Following up on our post of November 18, 2020, from across the pond comes further questioning of the value of implicit bias training. Ministers in the UK government have scrapped the training for civil servants in England and urge that it be ended for other public employees as well.

British psychologist Patrick Forscher, who examined more than 400 studies on unconscious bias, came up with similar conclusions as those recited in our previous post, finding that few studies measured changes over time, and among “the most robust of those that did,” “changes in implicit bias don’t last.” He suggested that such training had too often been used by employers as a “catch all” which failed to tackle the specific barriers for different groups. Halima Begum, chief executive of the Runnymede Trust race equality think tank, agreed that unconscious bias training is not always effective – and recognised the dangers of a corporate “diversity industry” wanting to have “off the shelf” training.

Again, the problem is not one of failing to see bias at work, it appears, but of how to eliminate that bias in a predictably effective way. Changing minds is a much harder lift than changing behaviors, as nearly all psychologists would attest. For example, a straightforward and highly successful way to reform psychopaths, it appears, has been identified in research, in which “switching on” higher levels of empathy has been obtained through suggestive imagining. Those involved were identified as psychopaths through brain imaging because they had certain brain attributes. After the suggested therapy, they did not suddenly have brains that were “normal,” but rather they were able to display a heightened sense of other people’s feelings to at least the degree that for some period of time improved their behavior.

Bias, too, is often identified as emanating from a lack of sufficient empathy. While not an exact analogy, implicit bias training comes up against a similar challenge as has reeducating psychopaths. The problem is the how, of course–exactly how in the real world does one routinely identify those with physiologically low empathy levels, determined by whoever claims to be able to do that, and then how specifically do we “reeducate” them to the degree that they are able to carry on “normal” functioning, whatever that is as determined by whoever claims to know, for a lengthy period of time. So while there has been research nibbling around the edges of solving the very real problem of the misbehavior of psychopaths in our culture and even though there is evidence of what might well impact that problem, there is hardly a reliable method with which to move forward.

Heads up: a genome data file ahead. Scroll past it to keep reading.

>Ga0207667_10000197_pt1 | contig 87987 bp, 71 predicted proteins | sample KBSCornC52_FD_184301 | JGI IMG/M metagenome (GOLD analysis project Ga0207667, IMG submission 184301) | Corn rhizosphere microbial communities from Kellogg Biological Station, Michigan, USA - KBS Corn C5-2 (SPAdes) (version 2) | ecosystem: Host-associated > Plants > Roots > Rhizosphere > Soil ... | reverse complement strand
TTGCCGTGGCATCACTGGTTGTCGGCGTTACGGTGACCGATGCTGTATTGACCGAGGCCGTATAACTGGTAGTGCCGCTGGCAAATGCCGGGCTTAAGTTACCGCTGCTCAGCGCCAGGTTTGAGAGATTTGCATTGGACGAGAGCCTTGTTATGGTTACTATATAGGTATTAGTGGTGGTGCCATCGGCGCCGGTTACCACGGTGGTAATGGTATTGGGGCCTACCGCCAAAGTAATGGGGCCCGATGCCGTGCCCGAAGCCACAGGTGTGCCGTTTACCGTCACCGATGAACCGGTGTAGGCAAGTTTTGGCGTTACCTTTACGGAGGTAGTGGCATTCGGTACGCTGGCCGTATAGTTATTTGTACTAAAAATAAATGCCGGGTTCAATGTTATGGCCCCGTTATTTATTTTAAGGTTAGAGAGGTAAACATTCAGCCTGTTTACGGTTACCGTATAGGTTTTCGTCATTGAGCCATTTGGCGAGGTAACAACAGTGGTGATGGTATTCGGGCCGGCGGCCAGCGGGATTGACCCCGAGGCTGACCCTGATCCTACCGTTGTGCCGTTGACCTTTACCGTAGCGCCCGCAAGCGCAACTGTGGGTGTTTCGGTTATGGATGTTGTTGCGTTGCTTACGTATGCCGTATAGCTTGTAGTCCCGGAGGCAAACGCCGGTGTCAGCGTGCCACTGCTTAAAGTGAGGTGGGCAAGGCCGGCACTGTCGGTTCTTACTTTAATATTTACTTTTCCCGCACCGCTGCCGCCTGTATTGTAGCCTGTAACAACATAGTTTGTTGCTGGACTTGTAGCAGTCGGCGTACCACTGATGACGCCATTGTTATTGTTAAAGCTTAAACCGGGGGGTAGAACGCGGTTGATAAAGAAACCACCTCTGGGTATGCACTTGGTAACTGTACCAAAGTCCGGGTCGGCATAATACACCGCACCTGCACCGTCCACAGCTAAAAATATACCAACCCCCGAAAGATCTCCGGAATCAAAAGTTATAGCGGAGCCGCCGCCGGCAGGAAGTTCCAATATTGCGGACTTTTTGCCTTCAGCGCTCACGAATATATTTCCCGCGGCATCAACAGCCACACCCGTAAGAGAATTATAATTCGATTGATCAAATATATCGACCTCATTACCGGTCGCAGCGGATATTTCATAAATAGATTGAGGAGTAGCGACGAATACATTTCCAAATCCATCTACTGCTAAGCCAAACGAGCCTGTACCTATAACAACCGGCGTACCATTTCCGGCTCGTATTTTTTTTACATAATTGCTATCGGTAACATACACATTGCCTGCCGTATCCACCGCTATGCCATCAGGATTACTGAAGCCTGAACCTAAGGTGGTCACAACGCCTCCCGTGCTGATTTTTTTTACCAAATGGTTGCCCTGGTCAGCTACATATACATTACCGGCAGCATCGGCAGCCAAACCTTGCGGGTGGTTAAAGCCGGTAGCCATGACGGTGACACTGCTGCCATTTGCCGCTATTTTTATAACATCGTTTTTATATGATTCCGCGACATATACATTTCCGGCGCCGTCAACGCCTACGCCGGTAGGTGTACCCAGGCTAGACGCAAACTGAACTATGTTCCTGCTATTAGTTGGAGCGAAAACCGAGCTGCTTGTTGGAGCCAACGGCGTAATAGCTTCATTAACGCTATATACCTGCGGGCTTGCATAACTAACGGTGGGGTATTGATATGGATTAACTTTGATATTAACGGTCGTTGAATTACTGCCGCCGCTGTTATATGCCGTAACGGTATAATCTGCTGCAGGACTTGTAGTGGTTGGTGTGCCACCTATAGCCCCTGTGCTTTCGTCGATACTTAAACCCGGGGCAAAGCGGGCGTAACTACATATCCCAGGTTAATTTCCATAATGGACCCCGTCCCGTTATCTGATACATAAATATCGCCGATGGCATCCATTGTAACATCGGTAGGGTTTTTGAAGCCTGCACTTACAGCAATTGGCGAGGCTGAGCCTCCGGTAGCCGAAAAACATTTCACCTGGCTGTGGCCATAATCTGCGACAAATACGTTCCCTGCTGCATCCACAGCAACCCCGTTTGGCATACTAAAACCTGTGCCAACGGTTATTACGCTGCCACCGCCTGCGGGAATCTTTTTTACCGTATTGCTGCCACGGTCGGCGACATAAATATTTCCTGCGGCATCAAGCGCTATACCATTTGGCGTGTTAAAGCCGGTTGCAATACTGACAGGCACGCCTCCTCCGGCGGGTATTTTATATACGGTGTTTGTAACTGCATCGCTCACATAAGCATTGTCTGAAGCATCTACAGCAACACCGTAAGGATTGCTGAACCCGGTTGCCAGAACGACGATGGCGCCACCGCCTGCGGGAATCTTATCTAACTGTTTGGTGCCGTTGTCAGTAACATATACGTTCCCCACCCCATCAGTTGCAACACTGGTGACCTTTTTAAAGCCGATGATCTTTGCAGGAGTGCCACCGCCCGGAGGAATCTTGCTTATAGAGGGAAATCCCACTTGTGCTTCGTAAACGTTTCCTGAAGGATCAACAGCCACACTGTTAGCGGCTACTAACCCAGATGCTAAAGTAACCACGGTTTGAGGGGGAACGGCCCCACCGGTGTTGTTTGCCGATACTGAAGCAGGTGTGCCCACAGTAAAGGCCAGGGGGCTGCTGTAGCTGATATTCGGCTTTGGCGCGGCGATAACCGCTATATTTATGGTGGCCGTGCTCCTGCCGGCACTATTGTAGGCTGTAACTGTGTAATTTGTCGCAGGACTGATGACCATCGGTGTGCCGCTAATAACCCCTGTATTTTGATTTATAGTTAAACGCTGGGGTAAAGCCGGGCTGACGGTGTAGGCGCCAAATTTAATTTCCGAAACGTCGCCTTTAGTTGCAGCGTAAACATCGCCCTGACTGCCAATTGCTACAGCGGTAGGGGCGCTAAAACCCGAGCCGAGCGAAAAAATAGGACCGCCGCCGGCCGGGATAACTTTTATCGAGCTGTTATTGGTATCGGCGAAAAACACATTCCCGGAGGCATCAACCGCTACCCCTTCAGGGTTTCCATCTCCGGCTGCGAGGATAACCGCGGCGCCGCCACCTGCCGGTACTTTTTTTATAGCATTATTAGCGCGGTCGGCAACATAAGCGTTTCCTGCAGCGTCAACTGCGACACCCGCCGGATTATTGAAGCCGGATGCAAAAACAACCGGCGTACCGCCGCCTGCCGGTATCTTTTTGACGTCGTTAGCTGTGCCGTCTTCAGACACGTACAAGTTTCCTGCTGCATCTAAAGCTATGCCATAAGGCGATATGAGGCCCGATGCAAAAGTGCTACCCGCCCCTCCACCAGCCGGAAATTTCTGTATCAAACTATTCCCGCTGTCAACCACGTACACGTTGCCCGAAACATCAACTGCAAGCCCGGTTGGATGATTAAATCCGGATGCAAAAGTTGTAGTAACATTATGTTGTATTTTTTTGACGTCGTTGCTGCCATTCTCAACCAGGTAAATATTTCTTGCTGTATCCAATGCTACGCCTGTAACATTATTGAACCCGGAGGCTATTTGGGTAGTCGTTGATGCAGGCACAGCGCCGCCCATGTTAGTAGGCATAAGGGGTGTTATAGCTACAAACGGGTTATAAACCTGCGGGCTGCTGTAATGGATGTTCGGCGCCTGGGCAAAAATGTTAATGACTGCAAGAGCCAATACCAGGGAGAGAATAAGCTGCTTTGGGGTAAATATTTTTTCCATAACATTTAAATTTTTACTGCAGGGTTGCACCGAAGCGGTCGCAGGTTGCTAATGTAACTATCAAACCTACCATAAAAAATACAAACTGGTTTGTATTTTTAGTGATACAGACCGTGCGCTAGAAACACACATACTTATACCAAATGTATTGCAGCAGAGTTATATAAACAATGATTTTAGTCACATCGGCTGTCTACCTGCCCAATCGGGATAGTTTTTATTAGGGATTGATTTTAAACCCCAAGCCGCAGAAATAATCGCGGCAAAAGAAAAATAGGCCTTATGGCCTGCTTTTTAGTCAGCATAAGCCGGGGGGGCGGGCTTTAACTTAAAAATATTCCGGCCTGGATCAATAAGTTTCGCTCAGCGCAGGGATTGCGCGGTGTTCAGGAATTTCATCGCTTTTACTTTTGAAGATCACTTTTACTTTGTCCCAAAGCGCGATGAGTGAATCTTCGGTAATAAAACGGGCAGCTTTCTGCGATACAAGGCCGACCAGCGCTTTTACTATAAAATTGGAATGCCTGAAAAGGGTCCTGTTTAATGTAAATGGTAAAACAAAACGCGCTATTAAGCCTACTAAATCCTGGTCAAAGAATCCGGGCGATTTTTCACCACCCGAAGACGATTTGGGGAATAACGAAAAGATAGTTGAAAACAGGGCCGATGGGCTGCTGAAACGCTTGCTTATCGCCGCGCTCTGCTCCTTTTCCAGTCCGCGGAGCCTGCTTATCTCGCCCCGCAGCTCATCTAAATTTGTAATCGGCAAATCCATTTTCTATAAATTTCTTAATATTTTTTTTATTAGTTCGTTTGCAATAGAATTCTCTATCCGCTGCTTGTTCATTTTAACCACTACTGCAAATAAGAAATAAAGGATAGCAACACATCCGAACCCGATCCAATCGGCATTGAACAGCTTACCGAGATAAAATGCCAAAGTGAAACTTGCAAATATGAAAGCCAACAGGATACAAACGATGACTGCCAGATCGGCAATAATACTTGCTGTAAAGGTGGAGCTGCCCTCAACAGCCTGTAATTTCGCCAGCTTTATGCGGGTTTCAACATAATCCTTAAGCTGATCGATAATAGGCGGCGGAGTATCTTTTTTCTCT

Much about thinking has a physiological aspect to it involving a complex balance between the rational prefrontal cortex and the emotional amygdala. What levels of stimulus trigger aspects of each, how much flexibility there is in their operations (which can result in “black/white” thinking, for example), which counteractions of one against the other do or don’t exist–these are often pre-wired and highly individual conditions that “training” will have little impact on physiologically. The best that we can realistically hope for is that there will be a learned response to certain circumstances that a biased person can call upon to change specific behaviors for a period of time. The same hope that we might have for psychopaths. The problem still being identifying who needs and therefore might benefit from such “training,” what that consists of and how to make its impact last.

An important finding in the research regarding raising empathy in psychopaths was that, more than the control subjects, they had to consciously, deliberately activate the mechanisms that would tend to boost their empathy. The problem, the researchers found, was regardless of that ability, psychopaths display low motivation for changing their behavior and are thus less likely to activate those mechanisms, which “represents an unfortunate challenge.” They can, they really just don’t want to be more empathic.

Shall we undertake a company-wide or country-wide brain scan to determine those who are not using their fully empathy capacity? Who decides what amounts to empathy that is sufficient and the level which needs to be reeducated? What reeducation program is used and even if one is decided on, how can that program be made to produce changes that are likely to last? Does there need to be a required “re-inoculation” periodically? What if, as the research into implicit bias training seems to imply, some people just don’t want to be less biased, regardless of how well trained they are?

Apart from screening new recruits for diversity of thought, as we advocated in our last post on implicit bias, what seems like the much more effective, least invasive method to changing biased decisions at work by those currently working there is to simply have a hard set of behaviors that are condoned and those that are endorsed. Those workers who train themselves to abide by those rules are the keepers, regardless of their personal bias, unconscious or otherwise. Those who don’t are asked to leave. Of course, in this ongoing cycle of questions, who comes up with those rules becomes important. Perhaps that is where the potential for brain imaging, reeducation, etc. should come into play.